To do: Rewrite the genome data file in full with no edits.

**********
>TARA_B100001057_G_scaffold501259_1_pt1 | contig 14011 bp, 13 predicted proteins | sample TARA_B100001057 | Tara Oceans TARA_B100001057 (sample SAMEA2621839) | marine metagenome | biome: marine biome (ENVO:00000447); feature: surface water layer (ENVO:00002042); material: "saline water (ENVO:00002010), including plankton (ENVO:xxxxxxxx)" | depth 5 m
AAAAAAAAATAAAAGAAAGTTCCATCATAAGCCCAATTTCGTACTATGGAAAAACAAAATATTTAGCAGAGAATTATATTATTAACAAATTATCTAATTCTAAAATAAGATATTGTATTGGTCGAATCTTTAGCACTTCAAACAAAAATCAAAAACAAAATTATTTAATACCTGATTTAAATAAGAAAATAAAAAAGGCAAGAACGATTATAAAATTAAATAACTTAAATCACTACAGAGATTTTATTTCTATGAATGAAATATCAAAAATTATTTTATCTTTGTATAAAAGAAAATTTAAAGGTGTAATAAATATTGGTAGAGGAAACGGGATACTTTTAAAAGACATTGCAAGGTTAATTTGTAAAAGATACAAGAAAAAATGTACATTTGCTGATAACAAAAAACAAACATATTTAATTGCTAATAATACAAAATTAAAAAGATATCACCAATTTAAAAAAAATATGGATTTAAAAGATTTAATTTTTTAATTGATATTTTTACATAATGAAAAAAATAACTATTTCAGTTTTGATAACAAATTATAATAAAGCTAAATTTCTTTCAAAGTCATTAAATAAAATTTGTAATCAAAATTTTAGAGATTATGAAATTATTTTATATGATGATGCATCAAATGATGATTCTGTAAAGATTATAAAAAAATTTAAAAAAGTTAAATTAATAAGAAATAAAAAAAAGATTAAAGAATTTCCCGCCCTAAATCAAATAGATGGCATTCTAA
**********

>TARA_B100001057_G_scaffold501259_1_pt1 | contig 14011 bp, 13 predicted proteins | sample TARA_B100001057 | Tara Oceans TARA_B100001057 (sample SAMEA2621839) | marine metagenome | biome: marine biome (ENVO:00000447); feature: surface water layer (ENVO:00002042); material: "saline water (ENVO:00002010), including plankton (ENVO:xxxxxxxx)" | depth 5 m
AAAAAAAAATAAAAGAAAGTTCCATCATAAGCCCAATTTCGTACTATGGAAAAACAAAATATTTAGCAGAGAATTATATTATTAACAAATTATCTAATTCTAAAATAAGATATTGTATTGGTCGAATCTTTAGCACTTCAAACAAAAATCAAAAACAAAATTATTTAATACCTGATTTAAATAAGAAAATAAAAAAGGCAAGAACGATTATAAAATTAAATAACTTAAATCACTACAGAGATTTTATTTCTATGAATGAAATATCAAAAATTATTTTATCTTTGTATAAAAGAAAATTTAAAGGTGTAATAAATATTGGTAGAGGAAACGGGATACTTTTAAAAGACATTGCAAGGTTAATTTGTAAAAGATACAAGAAAAAATGTACATTTGCTGATAACAAAAAACAAACATATTTAATTGCTAATAATACAAAATTAAAAAGATATCACCAATTTAAAAAAAATATGGATTTAAAAGATTTAATTTTTTAATTGATATTTTTACATAATGAAAAAAATAACTATTTCAGTTTTGATAACAAATTATAATAAAGCTAAATTTCTTTCAAAGTCATTAAATAAAATTTGTAATCAAAATTTTAGAGATTATGAAATTATTTTATATGATGATGCATCAAATGATGATTCTGTAAAGATTATAAAAAAATTTAAAAAAGTTAAATTAATAAGAAATAAAAAAAAGATTAAAGAATTTCCCGCCCTAAATCAAATAGATGGCATTCTAA